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This monograph was written with the aim of covering all that is known to date on insecticide resistance in those arthropods that affect man and animals, including unpublished material communicated to the World Health Organization Expert Committee on Insecticides in the past decade. The word "resistance" applies when insecticide dosages that were formerly effective meet with control failure. In view of its importance to public health, it is not surprising to find so extensive a literature on this subject. The monograph is divided into four chapters devoted to the nature and characterization of insecticide resistance, the groups of insects that characteristically are or are not vectors to man, the development of resistance all over the world, and the physiology of resistance to DDT and other insecticides. It is concisely and clearly written, and its practical value is increased by numerous tables and detailed charts that consider increase of resistance, progress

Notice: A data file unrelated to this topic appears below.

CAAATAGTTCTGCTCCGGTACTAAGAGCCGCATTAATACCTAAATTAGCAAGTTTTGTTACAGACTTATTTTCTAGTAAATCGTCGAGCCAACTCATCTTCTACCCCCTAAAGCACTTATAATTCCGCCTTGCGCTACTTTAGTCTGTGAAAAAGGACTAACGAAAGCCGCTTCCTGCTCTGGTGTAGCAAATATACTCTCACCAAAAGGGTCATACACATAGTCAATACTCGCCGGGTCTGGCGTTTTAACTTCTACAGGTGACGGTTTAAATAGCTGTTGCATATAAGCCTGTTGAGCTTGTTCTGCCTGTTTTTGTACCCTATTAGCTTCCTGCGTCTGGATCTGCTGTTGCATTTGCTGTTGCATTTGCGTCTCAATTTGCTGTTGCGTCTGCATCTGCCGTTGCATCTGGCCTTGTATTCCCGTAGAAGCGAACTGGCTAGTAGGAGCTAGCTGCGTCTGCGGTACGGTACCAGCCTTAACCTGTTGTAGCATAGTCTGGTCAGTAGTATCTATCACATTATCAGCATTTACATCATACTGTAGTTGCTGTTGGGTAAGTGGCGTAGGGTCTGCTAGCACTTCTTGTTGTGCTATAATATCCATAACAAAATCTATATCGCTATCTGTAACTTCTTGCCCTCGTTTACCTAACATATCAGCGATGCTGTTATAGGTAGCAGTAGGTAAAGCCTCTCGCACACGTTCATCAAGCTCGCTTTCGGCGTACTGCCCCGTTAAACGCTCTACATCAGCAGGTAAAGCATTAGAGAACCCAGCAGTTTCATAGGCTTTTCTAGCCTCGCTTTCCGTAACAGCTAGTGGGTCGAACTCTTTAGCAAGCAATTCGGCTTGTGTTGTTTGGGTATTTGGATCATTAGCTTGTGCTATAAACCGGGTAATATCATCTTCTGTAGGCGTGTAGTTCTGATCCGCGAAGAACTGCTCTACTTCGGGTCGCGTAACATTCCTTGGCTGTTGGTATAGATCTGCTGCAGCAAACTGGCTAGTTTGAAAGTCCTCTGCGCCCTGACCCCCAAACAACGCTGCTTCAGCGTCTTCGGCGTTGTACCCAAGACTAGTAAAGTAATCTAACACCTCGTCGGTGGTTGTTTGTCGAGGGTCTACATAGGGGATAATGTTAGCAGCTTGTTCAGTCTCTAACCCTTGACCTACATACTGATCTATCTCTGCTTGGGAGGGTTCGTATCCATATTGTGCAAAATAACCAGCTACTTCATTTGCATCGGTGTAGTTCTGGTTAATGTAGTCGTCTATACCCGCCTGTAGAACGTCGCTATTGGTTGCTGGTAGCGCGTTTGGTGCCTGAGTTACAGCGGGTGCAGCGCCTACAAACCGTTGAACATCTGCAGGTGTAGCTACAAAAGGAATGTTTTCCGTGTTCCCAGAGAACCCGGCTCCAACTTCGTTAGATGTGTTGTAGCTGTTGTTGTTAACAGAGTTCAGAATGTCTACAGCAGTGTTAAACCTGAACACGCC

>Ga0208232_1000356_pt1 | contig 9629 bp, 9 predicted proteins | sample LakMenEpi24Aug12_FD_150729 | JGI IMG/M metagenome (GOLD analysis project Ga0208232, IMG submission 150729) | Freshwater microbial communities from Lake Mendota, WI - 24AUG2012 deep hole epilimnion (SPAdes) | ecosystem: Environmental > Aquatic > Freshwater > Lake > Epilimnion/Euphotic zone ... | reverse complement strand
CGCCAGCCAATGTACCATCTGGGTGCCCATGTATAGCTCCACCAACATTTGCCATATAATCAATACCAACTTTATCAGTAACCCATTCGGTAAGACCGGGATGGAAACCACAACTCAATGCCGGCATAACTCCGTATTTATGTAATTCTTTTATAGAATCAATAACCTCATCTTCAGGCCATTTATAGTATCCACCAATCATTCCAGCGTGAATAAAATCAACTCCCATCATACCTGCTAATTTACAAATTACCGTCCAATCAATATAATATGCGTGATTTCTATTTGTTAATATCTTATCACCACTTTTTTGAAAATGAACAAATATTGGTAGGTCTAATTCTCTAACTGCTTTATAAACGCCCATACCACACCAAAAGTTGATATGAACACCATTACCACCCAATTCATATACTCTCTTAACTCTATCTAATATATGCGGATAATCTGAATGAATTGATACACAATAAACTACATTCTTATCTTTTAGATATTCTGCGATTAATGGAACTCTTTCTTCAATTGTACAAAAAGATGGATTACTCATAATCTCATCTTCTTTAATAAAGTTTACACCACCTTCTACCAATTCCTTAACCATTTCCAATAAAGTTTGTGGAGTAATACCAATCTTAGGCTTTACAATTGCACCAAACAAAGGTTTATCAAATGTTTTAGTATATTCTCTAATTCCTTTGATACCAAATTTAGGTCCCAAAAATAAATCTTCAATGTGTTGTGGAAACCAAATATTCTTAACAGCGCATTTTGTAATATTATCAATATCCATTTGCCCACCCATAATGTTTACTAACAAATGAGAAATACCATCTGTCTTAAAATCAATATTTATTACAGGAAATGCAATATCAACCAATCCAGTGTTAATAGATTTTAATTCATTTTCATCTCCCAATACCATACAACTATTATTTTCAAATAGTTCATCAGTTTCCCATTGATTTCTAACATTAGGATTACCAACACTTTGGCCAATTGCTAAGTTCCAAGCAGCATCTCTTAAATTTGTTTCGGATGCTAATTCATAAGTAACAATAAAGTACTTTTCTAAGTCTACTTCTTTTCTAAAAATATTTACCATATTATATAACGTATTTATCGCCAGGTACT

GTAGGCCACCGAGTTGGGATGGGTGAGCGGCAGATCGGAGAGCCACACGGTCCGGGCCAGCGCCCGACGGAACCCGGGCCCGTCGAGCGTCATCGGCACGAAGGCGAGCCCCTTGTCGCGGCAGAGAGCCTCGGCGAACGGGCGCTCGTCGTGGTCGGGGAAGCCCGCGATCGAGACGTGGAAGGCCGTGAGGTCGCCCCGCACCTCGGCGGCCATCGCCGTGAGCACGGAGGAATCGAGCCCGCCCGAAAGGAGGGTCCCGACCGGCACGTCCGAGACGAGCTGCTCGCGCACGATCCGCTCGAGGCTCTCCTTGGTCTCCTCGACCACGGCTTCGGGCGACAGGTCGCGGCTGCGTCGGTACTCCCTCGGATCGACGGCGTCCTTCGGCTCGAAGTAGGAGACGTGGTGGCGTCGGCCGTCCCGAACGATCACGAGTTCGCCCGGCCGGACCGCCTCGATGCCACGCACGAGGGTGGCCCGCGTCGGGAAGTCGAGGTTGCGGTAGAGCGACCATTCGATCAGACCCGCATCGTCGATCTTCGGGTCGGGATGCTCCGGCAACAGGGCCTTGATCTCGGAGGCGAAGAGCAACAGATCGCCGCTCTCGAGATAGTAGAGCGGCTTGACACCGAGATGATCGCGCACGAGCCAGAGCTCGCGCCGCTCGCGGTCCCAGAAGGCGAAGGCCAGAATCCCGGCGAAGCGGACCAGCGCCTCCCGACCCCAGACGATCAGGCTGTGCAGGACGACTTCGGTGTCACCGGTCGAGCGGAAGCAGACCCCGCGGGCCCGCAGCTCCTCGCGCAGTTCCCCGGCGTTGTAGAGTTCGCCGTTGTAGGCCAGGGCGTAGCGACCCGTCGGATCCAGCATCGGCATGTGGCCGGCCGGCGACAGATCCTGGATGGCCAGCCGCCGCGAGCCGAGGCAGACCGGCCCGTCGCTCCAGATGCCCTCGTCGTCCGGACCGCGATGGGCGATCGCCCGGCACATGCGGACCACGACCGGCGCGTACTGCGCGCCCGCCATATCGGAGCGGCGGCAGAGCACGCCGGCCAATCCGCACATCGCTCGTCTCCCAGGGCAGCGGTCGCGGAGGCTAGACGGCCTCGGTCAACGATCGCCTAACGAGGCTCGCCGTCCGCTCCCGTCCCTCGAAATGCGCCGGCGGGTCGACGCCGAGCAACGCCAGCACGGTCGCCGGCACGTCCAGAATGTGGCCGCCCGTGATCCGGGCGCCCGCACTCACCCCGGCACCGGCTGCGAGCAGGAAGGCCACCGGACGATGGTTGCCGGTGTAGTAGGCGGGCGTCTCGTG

Insecticide Resistance in Arthropods. JAMA. 1959;171(8):1162. doi:10.1001/jama.1959.03010260118032
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